Friday, March 31, 2023

Incredible Hubble Image Reveals a Bizarre Galaxy ‘Mirror’

There’s something very strange about this image from the Hubble Space Telescope. If you look closely, you can see two near-mirror-image, orange-hued galaxies that appear to be connected by a long filament.

Interestingly, it is not two galaxies, but one, named SGAS J143845+145407. It appears to be just two, due to the way the gravity of a massive object (or objects like a cluster of galaxies) distorts the space through which distant light travels.

Imagine putting a heavy weight on a trampoline, where the weight represents the galaxy cluster, and the trampoline mat represents space-time. Now roll some marbles from one side of the trampoline to the other. Their normally ‘straight’ paths seem to curve along different paths, not unlike rays of light through distorted space.

Called gravitational lensing, this aberration of gravity can be used to amplify the light of background galaxies that would be too far away to be seen in great detail, as shown in the figure below.

Gravity Lensing BodyIllustration of gravitational lensing. (NASA, ESA and El Calcada)

Therefore such gravitational lenses could be an important tool for understanding the distant universe.

Sometimes that light can actually be blurry and distorted, as seen in a recent deep-field image from the James Webb Space Telescope. Those odd, wobbly, worm-like objects are lensed galaxies. When the lensing effect results in four images of a distant object around a central lensing mass, it is called an Einstein cross.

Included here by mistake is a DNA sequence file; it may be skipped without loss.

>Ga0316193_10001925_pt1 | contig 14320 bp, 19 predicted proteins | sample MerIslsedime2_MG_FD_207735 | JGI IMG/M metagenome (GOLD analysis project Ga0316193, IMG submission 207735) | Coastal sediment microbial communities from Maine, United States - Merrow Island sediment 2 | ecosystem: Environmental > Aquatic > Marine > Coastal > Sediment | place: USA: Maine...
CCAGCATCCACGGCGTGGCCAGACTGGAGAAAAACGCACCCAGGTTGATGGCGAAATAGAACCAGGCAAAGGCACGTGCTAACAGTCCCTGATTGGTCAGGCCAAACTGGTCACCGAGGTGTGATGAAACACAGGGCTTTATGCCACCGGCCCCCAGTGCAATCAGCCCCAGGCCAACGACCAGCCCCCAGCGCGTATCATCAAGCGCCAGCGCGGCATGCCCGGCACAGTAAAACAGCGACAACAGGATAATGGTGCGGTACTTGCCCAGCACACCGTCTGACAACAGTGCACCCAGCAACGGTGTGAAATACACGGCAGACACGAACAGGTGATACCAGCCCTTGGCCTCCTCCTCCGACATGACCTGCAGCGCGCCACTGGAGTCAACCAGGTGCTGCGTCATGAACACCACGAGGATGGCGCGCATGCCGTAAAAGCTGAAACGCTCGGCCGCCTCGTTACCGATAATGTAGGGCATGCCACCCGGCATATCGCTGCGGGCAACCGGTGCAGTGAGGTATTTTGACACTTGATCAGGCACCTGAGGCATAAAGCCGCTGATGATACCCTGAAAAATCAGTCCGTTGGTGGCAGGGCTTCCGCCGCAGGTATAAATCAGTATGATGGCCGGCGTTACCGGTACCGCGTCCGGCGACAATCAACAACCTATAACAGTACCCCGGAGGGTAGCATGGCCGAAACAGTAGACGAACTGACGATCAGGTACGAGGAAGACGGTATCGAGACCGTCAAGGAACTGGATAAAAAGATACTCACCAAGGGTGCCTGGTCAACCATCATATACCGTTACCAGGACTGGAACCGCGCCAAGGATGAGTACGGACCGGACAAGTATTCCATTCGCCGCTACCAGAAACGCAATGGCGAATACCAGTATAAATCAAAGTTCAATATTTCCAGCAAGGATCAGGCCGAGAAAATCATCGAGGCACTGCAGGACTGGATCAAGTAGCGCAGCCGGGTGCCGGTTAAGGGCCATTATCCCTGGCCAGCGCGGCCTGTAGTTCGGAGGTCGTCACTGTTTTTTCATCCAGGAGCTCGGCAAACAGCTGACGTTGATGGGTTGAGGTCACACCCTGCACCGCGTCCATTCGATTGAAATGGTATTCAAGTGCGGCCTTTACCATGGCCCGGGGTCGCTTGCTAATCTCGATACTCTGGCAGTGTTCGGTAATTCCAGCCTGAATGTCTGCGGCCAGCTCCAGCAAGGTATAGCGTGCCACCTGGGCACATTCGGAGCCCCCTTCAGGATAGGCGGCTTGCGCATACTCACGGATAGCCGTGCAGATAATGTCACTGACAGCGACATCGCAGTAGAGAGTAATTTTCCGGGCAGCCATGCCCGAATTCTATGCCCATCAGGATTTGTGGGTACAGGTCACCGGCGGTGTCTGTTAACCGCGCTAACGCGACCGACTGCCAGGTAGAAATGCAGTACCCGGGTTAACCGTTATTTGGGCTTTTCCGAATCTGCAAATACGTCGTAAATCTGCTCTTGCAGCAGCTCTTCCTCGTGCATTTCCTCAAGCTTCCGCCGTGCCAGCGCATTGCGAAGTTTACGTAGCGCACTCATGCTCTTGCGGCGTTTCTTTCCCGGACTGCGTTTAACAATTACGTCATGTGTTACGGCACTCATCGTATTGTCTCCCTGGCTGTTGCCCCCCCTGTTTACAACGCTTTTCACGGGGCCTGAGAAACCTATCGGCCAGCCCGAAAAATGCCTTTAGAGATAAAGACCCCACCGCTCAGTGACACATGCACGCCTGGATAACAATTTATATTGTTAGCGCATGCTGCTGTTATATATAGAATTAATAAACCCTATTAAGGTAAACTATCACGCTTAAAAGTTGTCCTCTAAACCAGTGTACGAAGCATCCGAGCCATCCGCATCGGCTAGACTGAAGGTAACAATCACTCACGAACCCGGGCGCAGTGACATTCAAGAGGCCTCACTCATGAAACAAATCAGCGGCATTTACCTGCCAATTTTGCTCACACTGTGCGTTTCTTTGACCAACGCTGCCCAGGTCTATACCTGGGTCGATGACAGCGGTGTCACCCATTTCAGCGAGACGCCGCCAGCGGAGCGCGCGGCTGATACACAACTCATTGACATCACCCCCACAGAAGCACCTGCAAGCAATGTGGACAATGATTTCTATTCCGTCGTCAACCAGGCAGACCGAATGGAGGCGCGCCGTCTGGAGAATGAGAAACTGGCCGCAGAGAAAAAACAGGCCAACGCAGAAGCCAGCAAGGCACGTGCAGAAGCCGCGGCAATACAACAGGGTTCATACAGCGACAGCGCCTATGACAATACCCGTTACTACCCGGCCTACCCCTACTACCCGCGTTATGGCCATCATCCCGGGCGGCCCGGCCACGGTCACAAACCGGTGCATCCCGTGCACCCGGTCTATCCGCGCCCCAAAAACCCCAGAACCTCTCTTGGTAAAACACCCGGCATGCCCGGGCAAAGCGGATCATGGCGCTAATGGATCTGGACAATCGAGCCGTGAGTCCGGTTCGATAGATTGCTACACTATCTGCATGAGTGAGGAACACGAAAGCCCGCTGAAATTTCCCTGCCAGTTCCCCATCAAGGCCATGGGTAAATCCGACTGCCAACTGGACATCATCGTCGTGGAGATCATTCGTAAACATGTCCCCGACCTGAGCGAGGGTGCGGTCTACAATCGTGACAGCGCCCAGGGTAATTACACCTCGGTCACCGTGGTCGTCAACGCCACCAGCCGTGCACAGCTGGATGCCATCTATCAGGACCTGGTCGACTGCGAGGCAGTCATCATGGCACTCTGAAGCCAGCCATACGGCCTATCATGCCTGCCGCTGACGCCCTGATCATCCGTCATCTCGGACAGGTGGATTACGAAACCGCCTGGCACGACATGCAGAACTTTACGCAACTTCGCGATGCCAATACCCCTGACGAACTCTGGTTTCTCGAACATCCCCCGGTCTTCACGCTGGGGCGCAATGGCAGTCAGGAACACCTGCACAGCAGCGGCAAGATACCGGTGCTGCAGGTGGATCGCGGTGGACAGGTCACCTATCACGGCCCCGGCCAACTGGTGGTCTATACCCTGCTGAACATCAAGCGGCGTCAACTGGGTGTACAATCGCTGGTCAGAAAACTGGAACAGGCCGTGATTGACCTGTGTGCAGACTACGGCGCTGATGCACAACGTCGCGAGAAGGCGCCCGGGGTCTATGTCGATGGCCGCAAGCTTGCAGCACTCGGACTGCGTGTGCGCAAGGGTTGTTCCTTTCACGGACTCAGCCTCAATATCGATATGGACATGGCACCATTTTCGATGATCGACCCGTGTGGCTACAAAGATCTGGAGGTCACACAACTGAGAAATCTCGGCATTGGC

SGAS J143845+145407 appears at the right point just behind a smaller galaxy cluster to produce two nearly complete images of the Milky Way for gravitational lensing, with the added bonus of making these two appear larger and in more detail.

Light from SGAS J143845+145407 has traveled about 6.9 billion years to reach us. This is about half the current age of the universe. The cluster’s light traveled for about 2.8 billion years.

Reflective Gravity Lens BodyReflected images of SGAS J143845+145407 around the gravitational lens. (ESA/Hubble and NASA, J. Rigby)

SGAS J143845+145407 is scientifically interesting because it is a luminous infrared galaxy, which shines relatively brightly due to high star formation activity. Studying galaxies in this way can help scientists understand how it has changed over the history of the universe; Gravitational lenses can be invaluable for this type of work.

Using a gravitational lens, scientists were recently able to reconstruct the distribution of star formation in SGAS J143845+145407 and study the details of the process. They found that the galaxy is very distinctive of its type, information that would help to refer to and characterize other galaxies.

Webb is expected to reveal even more details, but Hubble revolutionized the study of lensed galaxies. Its observations gave scientists an incredible new window into the early universe, the first to resolve details inside lensed galaxies.

The image has been published on the Hubble website.

Nation World News Desk
Nation World News Desk
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